We’re all settling into Portland, ME. Enjoying the new town and all the lush foliage, wild roses, and many blooming things. Oh, and biking along the Back Cove and Casco Bay – just wonderful.
Despite what Midwesterners think about the East, people here have been warm and welcoming. It’s common for people that we meet on the path to smile and say, “Hi.” The local dharma community too has been welcoming and encouraging, including and especially the folks at the place we’ve found to share space for practice – more on that when it’s a done deal.
Transitions, of course, have bumps and moments of excitement and confusion as well. In fact, yesterday, I was in the bathroom (in full stream) and heard the backdoor open and someone call, “Hello!” Immediately followed by various dog and person noises. I ran out of the bathroom and found Bodhi growling at an unknown woman pinned between the storm door and the kitchen wall. Apparently she mistook our apartment for the one upstairs and just walked in.
I had been thinking of posting this old case on the backdoor but hadn’t gotten to it yet:
“Zihu set up a sign on his outside gate; on the sign were words saying,
‘Zihu has a dog: above, he takes people’s heads; in the middle, he takes people’s loins; below, he takes people’s legs. If you stop to talk to him, you’ll lose your body and life.’
“Whenever Zihu saw a newcomer, he would immediately shout and say, ‘Watch out for the dog!’
As soon as the monk turned his head, Zihu would immediately return to the abbot’s room.”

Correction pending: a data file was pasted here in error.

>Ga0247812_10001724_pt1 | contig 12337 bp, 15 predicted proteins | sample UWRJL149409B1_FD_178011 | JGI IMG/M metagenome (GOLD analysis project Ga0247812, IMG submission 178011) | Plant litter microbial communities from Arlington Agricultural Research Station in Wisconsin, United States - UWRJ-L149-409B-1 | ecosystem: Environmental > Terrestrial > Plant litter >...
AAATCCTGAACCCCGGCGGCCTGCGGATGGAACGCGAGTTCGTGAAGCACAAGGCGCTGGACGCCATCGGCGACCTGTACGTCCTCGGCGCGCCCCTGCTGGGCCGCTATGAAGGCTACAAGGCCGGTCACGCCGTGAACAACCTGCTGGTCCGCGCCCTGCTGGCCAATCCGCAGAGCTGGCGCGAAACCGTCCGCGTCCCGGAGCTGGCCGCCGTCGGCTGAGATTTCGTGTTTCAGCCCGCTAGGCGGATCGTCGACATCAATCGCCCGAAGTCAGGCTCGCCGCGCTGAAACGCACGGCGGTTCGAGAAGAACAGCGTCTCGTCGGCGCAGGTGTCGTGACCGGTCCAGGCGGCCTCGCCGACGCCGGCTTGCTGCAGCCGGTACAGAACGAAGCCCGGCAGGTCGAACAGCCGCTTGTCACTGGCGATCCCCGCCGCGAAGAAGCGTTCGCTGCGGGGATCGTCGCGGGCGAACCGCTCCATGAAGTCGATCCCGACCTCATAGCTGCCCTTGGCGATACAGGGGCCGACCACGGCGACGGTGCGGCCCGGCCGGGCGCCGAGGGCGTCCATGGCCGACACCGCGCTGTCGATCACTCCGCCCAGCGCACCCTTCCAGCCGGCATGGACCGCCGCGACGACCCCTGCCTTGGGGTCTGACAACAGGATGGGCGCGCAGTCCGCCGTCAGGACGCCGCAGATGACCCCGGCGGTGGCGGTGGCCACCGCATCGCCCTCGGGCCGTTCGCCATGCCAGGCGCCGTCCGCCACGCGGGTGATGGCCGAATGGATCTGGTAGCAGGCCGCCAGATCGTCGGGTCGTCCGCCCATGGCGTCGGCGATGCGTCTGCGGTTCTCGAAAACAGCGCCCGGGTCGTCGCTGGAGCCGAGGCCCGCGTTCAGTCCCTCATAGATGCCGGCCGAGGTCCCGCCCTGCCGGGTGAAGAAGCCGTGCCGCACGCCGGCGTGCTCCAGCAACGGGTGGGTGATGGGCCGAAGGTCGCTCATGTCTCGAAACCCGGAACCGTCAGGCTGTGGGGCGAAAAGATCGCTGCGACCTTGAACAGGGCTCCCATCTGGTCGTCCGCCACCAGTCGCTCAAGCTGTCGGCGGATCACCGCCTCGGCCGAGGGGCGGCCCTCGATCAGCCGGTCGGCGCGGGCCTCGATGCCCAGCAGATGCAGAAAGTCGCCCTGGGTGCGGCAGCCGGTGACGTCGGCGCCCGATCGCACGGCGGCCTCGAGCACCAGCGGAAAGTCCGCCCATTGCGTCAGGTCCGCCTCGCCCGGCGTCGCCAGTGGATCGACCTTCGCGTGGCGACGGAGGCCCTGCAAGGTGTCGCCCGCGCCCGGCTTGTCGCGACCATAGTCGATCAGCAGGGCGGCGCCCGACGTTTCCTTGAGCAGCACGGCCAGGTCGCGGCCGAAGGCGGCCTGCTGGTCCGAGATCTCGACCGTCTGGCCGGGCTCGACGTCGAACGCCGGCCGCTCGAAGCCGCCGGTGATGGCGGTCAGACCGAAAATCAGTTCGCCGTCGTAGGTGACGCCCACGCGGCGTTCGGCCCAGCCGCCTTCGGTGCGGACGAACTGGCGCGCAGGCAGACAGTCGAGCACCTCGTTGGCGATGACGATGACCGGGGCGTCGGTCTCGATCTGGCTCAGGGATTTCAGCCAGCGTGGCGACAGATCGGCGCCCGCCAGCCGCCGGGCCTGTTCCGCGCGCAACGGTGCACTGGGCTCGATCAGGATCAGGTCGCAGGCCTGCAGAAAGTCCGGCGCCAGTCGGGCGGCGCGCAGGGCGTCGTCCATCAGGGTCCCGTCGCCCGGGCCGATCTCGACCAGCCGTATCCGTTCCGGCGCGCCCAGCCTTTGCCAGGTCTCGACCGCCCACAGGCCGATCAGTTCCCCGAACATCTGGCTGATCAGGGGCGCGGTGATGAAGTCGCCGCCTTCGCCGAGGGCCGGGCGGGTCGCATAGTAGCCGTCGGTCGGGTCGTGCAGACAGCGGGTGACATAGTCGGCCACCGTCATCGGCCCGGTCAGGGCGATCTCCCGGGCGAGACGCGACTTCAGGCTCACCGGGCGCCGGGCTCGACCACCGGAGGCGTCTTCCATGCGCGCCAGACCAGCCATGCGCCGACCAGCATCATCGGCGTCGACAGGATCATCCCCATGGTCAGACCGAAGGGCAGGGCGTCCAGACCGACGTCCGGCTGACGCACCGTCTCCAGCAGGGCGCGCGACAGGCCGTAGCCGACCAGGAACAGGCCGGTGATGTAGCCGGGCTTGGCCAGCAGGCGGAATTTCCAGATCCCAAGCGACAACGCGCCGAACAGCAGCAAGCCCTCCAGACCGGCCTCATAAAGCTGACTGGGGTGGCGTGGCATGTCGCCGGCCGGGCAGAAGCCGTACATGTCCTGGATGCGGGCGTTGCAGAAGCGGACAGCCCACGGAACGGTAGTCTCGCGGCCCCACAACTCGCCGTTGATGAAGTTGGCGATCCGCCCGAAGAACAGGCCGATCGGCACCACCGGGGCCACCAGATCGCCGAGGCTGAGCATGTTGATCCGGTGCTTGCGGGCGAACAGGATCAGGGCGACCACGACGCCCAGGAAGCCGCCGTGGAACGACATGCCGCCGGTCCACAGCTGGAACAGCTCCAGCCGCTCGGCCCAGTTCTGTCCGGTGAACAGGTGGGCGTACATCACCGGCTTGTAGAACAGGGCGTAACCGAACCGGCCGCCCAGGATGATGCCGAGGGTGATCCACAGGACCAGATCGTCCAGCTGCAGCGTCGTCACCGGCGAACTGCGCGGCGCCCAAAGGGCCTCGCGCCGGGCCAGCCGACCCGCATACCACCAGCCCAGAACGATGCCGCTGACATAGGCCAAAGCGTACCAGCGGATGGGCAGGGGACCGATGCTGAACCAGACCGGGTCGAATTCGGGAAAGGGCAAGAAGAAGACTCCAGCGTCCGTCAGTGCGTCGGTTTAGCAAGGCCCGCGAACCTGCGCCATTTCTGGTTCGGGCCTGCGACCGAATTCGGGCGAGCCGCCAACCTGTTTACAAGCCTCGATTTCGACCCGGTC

Might not have helped.
But I digress.
There are a few endearing oddities to the local culture. The way they do garbage in Portland – putting trash in special blue plastic bags issued by the city (at $1 a piece or $2 for a slightly larger size), sealing them up with also special-issued twist ties, and placing them on the curb (no standardized trash cans) makes me wonder about the toilet training of those who designed the system. How we deal with waste has long been something I notice, inspired I suppose the old Patti Smith line, “The transformation of waste is perhaps the oldest preoccupation of man (click here for the whole thing).”
Mainers also are really into vanity plates. Tetsugan has been teasing me that I should get ROSHI but I’m way too humble – really, I’m even more humble than James Ford (I did check though and ROSHI is available).
Here’s how it’d look:
And here’s one of my hinky favorites:
Then there’s yoga (especially downward dog) on paddle boards in Casco Bay (you might need to click on this one to appreciate it fully):
And, wow, wish you’d a seen the cat this hair ball came out of!
And finally, there’s a restaurant in Old Port that also shares my name: